Course Syllabus

2207021_22SM AAD Moon Syllabus.pdf 

Speculative City: Projections on the 7 Line

The studio outlines changes in the discourse and practice of architecture following the seminal events of 2020 and their influences on speculative architecture and urbanism. The years leading up to 2020 were compounded by disrupted economies, contested political grounds, and increasing realizations in climate change that culminated in social and political turmoil - instigated in part by a global pandemic and racial injustices. As a point of inflection, the studio will study architecture in the wake of these seminal moments as an opportunity for transformation in the typical processes in architecture and urbanism, and will question equity in public and shared realms, top-down and bottom-up hierarchies, and other norms. The studio will study the current practices of the architecture of crisis and disruption while referencing the historical significance of previous post-traumatic yet productive periods from the post-war periods i n the U.S., the nadir in New York in the late 70s, and other seminal moments that projected and shaped the modern environment. 

Engaging a portion of Flushing Corona Meadows and Willets Point as a testing grounds, the projects will address the year-wide theme of entanglement at the center of Queens. The former site of the 1939 and 1964 World's Fair, and originally the grounds of Algonquian Native Americans, Flushing Corona Meadows Park is surrounded by diverse communities serving as home to one of the largest Asian populations in New York in Flushing, with vibrant Latino, African-American, and Italian communities in Corona existing to the west. Once an ash waste dump known as the “Valley of Ashes” until a park and highway plan was released by Robert Moses in 1930, the site has had a long history evolving into a complex convergence of city infrastructures, institutions, and large scale constructed ecologies. With recent controversies in its rezoning, concerns of lost marshlands, gentrification, and environmental racism, students will posit alternative futures for the site at varying scales, selecting their own priorities through the exploration of a new program of their own choosing (with approval from the instructor) that speculates on the potentials of an architectural response post-2020.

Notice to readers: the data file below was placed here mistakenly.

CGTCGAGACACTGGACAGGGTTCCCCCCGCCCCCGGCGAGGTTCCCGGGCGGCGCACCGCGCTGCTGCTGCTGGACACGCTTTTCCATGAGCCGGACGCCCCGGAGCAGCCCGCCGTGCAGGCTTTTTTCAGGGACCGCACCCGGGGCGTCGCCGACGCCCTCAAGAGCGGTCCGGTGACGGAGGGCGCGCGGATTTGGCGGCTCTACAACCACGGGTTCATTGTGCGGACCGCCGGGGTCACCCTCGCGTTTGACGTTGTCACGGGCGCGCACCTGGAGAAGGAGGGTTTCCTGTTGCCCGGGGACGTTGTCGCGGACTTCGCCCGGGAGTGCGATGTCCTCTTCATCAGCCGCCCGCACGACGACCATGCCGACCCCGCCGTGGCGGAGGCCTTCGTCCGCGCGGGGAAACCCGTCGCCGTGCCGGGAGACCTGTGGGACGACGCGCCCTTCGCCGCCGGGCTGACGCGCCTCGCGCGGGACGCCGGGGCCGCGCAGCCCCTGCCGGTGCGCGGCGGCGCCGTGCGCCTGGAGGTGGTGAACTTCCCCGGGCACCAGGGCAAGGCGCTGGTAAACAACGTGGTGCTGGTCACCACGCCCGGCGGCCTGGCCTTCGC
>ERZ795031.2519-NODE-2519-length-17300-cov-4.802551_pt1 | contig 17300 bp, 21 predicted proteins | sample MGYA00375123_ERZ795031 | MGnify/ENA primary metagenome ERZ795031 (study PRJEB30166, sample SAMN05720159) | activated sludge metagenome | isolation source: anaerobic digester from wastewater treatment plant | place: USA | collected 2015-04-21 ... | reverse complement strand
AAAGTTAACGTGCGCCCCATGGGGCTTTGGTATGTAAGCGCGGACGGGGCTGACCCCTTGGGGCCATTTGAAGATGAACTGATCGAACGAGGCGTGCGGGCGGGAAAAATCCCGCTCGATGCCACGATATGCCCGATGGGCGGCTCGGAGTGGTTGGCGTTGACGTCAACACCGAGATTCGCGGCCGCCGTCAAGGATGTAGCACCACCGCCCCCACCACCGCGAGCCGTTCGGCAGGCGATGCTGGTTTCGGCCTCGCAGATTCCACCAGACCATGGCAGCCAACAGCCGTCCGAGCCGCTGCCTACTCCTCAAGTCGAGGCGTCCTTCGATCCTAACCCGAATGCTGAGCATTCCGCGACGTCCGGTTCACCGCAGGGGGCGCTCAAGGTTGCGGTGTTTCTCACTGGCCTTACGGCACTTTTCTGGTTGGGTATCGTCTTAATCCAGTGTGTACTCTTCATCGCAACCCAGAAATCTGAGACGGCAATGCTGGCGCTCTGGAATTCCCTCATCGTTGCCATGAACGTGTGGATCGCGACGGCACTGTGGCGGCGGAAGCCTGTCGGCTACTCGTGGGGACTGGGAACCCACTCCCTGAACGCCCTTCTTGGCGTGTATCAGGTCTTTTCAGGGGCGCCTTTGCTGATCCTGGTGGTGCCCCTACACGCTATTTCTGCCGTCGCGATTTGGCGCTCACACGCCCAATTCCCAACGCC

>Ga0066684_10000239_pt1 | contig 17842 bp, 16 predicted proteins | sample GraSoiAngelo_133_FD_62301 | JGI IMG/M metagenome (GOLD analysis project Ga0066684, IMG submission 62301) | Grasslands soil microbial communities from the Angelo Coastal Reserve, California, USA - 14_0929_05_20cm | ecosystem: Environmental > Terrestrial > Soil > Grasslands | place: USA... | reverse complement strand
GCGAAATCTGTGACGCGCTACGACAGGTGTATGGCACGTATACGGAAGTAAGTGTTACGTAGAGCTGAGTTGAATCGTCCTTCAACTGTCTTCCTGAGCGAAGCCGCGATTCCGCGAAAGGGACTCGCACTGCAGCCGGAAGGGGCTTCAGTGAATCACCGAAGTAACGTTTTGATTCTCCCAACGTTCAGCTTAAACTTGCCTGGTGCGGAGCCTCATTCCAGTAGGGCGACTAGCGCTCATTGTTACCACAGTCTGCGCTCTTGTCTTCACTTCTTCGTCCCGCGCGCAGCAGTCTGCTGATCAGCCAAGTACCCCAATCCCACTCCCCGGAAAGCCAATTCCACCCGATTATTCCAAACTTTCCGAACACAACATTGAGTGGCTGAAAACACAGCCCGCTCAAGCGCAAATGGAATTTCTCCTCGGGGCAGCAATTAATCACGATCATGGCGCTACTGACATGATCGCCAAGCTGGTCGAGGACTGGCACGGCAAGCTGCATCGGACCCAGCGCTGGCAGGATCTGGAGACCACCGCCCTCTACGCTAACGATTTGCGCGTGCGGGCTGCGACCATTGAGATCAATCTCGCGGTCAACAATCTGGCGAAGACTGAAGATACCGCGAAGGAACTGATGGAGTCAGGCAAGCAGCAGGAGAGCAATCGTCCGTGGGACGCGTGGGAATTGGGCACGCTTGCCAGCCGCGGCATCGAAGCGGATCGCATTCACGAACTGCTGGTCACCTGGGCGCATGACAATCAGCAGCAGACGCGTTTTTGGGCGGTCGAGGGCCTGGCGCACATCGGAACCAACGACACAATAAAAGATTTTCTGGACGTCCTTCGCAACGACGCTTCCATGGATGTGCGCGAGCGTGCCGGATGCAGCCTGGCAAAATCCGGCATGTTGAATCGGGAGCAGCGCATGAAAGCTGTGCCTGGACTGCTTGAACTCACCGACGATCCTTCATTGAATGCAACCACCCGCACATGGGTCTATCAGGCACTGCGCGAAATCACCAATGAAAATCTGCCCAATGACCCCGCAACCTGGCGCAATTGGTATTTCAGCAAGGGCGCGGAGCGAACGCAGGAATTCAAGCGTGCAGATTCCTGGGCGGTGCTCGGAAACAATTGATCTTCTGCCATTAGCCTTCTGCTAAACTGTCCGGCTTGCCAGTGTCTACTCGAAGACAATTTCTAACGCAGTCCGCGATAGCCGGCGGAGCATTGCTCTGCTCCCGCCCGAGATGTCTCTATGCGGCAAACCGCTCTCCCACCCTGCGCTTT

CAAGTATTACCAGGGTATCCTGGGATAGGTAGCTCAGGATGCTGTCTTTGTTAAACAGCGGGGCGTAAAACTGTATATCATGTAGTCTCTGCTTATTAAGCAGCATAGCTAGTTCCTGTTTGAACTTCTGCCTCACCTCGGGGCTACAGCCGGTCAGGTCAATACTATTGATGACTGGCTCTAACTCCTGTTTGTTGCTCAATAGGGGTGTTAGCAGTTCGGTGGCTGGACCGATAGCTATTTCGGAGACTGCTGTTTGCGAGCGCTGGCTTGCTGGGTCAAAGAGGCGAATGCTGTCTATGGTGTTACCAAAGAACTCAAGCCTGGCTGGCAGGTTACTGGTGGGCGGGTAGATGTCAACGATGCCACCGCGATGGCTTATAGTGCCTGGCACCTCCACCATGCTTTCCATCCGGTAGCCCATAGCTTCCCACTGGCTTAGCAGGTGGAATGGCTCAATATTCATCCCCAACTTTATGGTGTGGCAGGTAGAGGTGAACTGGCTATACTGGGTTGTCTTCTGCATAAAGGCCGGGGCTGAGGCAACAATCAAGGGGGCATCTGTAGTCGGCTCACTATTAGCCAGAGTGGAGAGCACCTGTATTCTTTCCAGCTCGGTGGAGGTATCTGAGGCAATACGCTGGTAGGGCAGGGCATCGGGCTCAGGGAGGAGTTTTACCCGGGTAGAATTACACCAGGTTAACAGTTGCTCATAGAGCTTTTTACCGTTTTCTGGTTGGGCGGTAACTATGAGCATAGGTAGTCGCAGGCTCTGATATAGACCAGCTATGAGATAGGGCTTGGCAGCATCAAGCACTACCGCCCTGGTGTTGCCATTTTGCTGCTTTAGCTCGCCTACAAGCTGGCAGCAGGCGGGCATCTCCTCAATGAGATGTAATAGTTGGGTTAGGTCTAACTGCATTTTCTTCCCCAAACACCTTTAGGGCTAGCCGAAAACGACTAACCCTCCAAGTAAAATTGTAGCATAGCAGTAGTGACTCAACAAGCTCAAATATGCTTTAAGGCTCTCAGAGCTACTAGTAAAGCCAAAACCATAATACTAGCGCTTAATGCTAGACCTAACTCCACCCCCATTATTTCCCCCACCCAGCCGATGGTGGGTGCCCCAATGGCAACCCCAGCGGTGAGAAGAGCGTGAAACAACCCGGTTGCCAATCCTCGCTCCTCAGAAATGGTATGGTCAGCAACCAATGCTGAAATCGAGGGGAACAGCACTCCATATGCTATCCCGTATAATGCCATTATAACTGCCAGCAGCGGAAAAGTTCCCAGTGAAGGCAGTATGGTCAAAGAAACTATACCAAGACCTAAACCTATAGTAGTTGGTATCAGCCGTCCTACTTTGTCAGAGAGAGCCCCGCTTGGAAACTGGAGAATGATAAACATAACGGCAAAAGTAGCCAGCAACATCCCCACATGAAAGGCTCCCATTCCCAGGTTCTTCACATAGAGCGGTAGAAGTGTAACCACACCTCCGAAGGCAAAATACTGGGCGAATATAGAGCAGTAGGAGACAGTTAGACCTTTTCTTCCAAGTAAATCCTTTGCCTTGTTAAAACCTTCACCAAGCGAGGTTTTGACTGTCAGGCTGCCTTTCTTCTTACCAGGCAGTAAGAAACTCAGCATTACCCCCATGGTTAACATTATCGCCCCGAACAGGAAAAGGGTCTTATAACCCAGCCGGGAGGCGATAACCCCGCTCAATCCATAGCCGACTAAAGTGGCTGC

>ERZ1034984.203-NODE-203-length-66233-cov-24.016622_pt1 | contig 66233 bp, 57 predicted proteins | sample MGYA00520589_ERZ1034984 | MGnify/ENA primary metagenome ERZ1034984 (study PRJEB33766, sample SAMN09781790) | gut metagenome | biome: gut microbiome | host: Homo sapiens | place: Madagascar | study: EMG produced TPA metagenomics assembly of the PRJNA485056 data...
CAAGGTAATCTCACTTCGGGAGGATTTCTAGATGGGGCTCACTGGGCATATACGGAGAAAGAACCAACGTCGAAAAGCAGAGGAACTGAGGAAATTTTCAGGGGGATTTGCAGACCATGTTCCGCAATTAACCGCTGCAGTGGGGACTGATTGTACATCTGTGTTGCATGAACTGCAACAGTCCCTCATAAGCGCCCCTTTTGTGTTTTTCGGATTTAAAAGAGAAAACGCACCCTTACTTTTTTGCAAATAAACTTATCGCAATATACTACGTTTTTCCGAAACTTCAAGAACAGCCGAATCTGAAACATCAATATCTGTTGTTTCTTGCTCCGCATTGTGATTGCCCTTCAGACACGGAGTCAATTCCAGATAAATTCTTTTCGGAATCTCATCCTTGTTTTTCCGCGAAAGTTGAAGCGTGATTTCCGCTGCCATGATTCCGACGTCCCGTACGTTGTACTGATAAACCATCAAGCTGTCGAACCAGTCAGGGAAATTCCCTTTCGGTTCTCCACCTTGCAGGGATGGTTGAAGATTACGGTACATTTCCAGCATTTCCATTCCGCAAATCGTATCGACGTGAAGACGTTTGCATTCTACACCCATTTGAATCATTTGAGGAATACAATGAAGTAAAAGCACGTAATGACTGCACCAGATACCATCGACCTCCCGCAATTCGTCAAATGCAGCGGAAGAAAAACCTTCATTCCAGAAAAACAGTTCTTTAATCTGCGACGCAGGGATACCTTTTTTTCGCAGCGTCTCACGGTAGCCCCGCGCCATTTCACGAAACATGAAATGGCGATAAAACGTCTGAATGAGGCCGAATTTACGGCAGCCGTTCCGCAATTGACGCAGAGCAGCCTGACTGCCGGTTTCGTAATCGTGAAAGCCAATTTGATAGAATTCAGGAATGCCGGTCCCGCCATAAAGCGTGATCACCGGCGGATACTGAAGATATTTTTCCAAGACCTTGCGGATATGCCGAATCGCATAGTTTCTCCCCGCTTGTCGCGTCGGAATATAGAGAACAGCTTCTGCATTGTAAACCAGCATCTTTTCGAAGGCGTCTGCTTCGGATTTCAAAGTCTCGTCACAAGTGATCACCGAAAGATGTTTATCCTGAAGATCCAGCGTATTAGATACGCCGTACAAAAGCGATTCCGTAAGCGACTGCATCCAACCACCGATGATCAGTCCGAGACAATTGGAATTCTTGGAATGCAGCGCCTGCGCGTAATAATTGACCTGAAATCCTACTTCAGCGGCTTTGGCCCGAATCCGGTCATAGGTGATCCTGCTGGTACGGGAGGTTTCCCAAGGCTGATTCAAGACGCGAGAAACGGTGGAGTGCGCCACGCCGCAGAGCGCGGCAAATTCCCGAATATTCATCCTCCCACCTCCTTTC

The class will consist of readings and research, towards the production of a studio design project. Students will investigate architecture in the current context of shifting demographics and social tensions, privatized collectivity, growing migrant populations and diaspora, and heightened ecological and environmental concerns. Students will engage with local community organizations as well as invited guests in the support of a productive dialogue that informs their progress throughout the semester. The course will be held online with site visits and outside meetings as conditions permit.


Course Summary:

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